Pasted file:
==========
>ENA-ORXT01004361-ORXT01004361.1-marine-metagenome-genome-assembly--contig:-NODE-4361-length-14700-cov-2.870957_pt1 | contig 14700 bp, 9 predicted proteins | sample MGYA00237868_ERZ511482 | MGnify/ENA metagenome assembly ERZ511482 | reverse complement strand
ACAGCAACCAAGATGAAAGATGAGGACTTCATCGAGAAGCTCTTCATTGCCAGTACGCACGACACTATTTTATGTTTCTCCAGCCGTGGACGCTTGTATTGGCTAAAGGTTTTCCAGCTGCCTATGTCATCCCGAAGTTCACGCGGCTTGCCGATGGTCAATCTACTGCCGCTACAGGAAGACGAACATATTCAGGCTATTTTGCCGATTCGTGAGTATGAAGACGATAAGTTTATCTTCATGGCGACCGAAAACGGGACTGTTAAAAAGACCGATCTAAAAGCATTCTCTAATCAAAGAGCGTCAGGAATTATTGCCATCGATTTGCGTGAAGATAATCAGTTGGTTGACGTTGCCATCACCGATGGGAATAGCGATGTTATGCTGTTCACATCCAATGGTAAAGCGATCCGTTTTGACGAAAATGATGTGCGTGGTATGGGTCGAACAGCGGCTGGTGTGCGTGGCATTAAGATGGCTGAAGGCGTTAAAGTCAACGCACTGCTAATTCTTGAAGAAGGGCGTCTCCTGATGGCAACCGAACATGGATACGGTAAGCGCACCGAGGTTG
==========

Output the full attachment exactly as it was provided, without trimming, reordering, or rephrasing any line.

>ENA-ORXT01004361-ORXT01004361.1-marine-metagenome-genome-assembly--contig:-NODE-4361-length-14700-cov-2.870957_pt1 | contig 14700 bp, 9 predicted proteins | sample MGYA00237868_ERZ511482 | MGnify/ENA metagenome assembly ERZ511482 | reverse complement strand
ACAGCAACCAAGATGAAAGATGAGGACTTCATCGAGAAGCTCTTCATTGCCAGTACGCACGACACTATTTTATGTTTCTCCAGCCGTGGACGCTTGTATTGGCTAAAGGTTTTCCAGCTGCCTATGTCATCCCGAAGTTCACGCGGCTTGCCGATGGTCAATCTACTGCCGCTACAGGAAGACGAACATATTCAGGCTATTTTGCCGATTCGTGAGTATGAAGACGATAAGTTTATCTTCATGGCGACCGAAAACGGGACTGTTAAAAAGACCGATCTAAAAGCATTCTCTAATCAAAGAGCGTCAGGAATTATTGCCATCGATTTGCGTGAAGATAATCAGTTGGTTGACGTTGCCATCACCGATGGGAATAGCGATGTTATGCTGTTCACATCCAATGGTAAAGCGATCCGTTTTGACGAAAATGATGTGCGTGGTATGGGTCGAACAGCGGCTGGTGTGCGTGGCATTAAGATGGCTGAAGGCGTTAAAGTCAACGCACTGCTAATTCTTGAAGAAGGGCGTCTCCTGATGGCAACCGAACATGGATACGGTAAGCGCACCGAGGTTG